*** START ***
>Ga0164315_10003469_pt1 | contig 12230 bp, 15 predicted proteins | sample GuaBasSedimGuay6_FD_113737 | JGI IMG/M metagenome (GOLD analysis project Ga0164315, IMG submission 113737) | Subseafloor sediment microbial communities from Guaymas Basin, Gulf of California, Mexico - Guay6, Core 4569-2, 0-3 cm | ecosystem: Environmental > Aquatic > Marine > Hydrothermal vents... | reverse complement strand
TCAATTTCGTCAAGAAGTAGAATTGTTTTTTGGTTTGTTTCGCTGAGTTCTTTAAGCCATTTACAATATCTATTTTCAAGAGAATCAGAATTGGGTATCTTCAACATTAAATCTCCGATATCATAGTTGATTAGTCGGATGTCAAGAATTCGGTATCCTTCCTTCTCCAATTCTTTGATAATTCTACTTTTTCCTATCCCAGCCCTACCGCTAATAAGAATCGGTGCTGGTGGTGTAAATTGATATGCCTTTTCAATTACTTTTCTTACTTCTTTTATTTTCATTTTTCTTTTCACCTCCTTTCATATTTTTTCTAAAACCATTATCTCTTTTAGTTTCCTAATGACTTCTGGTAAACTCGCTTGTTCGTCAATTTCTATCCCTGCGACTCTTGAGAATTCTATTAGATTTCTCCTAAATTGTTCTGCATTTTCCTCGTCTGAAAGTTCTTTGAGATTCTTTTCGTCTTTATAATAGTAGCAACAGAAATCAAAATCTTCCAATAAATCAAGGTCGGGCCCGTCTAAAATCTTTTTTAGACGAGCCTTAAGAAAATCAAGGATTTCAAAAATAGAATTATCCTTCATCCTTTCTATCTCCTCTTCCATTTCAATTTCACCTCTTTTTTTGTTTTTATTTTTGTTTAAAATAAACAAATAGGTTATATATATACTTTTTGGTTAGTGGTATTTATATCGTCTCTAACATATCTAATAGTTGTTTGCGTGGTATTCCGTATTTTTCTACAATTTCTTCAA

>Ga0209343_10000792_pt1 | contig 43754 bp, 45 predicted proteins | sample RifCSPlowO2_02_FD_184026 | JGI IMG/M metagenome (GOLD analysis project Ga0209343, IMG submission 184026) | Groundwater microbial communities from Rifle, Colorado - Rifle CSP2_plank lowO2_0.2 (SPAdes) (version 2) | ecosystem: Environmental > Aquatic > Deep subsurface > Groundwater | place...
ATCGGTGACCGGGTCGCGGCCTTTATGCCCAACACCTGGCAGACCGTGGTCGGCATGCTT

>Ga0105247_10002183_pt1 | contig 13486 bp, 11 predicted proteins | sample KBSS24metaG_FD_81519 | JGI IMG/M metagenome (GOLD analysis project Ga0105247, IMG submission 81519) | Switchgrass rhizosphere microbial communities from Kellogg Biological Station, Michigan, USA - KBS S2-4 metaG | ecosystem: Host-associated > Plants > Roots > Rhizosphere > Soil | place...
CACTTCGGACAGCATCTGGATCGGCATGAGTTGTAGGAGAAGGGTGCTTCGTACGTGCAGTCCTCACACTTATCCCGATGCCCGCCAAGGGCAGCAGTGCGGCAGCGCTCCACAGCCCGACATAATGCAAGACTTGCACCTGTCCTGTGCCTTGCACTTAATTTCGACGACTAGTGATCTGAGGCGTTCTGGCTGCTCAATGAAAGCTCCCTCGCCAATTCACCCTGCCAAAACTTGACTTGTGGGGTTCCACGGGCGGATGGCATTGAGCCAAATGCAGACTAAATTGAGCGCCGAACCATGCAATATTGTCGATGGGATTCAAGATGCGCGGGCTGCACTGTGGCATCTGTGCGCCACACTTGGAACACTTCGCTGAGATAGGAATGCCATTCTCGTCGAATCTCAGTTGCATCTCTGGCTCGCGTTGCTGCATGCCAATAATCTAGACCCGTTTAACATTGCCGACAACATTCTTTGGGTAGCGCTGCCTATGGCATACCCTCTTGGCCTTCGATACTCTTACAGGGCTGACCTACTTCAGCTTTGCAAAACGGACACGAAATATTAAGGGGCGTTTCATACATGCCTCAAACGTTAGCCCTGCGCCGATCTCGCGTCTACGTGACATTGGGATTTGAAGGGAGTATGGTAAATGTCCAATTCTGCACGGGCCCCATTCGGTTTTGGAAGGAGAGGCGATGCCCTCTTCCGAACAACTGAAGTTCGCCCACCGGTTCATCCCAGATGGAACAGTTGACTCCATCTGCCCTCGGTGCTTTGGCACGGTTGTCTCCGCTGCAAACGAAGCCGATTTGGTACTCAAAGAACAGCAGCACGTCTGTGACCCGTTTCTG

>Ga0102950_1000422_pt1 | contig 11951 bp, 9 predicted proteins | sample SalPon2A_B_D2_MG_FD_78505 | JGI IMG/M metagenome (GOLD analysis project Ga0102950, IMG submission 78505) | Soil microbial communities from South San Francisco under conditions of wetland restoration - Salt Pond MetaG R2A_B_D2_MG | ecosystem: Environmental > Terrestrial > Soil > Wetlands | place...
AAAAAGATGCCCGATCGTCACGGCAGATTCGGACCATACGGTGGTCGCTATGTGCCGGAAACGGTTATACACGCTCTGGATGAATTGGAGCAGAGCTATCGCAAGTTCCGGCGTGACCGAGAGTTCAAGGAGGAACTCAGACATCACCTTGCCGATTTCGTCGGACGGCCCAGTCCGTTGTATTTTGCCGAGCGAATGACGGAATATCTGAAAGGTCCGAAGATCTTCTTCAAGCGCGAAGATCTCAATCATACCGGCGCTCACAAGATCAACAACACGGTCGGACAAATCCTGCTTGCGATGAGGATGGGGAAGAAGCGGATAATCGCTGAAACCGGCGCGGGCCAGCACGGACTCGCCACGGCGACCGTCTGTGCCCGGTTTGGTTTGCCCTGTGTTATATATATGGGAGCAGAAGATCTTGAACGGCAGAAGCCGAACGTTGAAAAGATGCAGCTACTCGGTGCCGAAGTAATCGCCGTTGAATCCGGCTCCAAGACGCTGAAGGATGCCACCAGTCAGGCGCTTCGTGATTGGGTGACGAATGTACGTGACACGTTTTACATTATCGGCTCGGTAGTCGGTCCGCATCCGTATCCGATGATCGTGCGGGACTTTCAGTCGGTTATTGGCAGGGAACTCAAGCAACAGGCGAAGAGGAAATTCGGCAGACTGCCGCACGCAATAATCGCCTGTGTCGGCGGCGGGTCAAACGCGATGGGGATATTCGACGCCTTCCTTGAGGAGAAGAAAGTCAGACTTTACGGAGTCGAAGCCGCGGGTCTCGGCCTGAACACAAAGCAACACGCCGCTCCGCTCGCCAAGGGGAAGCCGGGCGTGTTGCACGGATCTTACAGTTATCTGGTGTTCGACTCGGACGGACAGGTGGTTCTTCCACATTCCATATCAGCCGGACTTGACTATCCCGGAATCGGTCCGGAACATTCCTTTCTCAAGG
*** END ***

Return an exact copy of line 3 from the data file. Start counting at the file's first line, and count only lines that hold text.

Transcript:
>Ga0209343_10000792_pt1 | contig 43754 bp, 45 predicted proteins | sample RifCSPlowO2_02_FD_184026 | JGI IMG/M metagenome (GOLD analysis project Ga0209343, IMG submission 184026) | Groundwater microbial communities from Rifle, Colorado - Rifle CSP2_plank lowO2_0.2 (SPAdes) (version 2) | ecosystem: Environmental > Aquatic > Deep subsurface > Groundwater | place...